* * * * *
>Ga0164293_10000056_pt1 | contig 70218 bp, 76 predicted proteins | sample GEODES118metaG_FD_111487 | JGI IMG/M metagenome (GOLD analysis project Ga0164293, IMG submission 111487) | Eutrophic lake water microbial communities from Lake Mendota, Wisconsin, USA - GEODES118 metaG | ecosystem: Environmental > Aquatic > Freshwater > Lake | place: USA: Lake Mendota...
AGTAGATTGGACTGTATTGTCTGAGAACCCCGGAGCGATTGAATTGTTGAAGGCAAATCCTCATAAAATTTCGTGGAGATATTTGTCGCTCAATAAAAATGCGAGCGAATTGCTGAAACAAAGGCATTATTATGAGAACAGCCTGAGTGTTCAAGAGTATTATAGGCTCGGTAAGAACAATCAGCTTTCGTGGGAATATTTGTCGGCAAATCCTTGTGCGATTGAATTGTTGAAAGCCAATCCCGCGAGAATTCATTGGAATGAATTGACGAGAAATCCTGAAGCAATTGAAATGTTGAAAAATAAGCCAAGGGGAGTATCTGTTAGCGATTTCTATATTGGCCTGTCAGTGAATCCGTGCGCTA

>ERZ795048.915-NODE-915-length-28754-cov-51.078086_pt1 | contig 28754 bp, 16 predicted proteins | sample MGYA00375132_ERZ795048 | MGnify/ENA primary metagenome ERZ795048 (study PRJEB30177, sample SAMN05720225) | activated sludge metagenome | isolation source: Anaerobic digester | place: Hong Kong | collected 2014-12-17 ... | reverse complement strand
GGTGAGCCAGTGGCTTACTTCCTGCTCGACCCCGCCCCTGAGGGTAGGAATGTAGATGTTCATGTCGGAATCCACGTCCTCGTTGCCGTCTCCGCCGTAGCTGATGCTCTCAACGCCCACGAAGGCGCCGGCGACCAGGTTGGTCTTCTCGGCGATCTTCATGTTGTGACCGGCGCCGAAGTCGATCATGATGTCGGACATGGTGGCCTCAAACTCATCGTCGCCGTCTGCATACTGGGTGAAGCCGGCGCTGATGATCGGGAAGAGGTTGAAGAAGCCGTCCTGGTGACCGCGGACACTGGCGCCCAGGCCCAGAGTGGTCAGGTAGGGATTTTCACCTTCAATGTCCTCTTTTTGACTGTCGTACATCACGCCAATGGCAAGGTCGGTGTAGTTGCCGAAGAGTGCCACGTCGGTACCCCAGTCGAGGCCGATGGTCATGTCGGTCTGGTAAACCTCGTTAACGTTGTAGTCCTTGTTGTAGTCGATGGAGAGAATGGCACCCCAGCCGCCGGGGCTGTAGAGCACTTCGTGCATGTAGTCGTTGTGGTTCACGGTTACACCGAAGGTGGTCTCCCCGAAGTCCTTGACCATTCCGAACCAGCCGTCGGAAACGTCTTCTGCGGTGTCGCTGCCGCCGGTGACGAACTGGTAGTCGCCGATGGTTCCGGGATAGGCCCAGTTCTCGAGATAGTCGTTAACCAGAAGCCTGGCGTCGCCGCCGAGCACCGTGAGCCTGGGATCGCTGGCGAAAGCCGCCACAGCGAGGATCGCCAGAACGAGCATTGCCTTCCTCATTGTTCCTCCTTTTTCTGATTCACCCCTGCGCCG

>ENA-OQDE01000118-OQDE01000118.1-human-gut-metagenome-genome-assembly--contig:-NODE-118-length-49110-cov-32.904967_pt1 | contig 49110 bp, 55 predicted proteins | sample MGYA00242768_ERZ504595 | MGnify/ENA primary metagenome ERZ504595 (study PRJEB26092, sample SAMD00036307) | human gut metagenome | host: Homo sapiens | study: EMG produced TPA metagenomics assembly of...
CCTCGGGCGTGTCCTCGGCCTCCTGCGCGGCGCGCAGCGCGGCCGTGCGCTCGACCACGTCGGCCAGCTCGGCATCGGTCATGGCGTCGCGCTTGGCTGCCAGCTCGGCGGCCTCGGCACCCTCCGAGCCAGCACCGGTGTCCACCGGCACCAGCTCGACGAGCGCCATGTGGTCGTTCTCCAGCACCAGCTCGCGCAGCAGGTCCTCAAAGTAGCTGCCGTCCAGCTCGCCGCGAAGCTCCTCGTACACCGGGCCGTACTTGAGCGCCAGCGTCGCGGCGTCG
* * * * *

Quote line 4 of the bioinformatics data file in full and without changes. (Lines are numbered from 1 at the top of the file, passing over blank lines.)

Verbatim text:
GGTGAGCCAGTGGCTTACTTCCTGCTCGACCCCGCCCCTGAGGGTAGGAATGTAGATGTTCATGTCGGAATCCACGTCCTCGTTGCCGTCTCCGCCGTAGCTGATGCTCTCAACGCCCACGAAGGCGCCGGCGACCAGGTTGGTCTTCTCGGCGATCTTCATGTTGTGACCGGCGCCGAAGTCGATCATGATGTCGGACATGGTGGCCTCAAACTCATCGTCGCCGTCTGCATACTGGGTGAAGCCGGCGCTGATGATCGGGAAGAGGTTGAAGAAGCCGTCCTGGTGACCGCGGACACTGGCGCCCAGGCCCAGAGTGGTCAGGTAGGGATTTTCACCTTCAATGTCCTCTTTTTGACTGTCGTACATCACGCCAATGGCAAGGTCGGTGTAGTTGCCGAAGAGTGCCACGTCGGTACCCCAGTCGAGGCCGATGGTCATGTCGGTCTGGTAAACCTCGTTAACGTTGTAGTCCTTGTTGTAGTCGATGGAGAGAATGGCACCCCAGCCGCCGGGGCTGTAGAGCACTTCGTGCATGTAGTCGTTGTGGTTCACGGTTACACCGAAGGTGGTCTCCCCGAAGTCCTTGACCATTCCGAACCAGCCGTCGGAAACGTCTTCTGCGGTGTCGCTGCCGCCGGTGACGAACTGGTAGTCGCCGATGGTTCCGGGATAGGCCCAGTTCTCGAGATAGTCGTTAACCAGAAGCCTGGCGTCGCCGCCGAGCACCGTGAGCCTGGGATCGCTGGCGAAAGCCGCCACAGCGAGGATCGCCAGAACGAGCATTGCCTTCCTCATTGTTCCTCCTTTTTCTGATTCACCCCTGCGCCG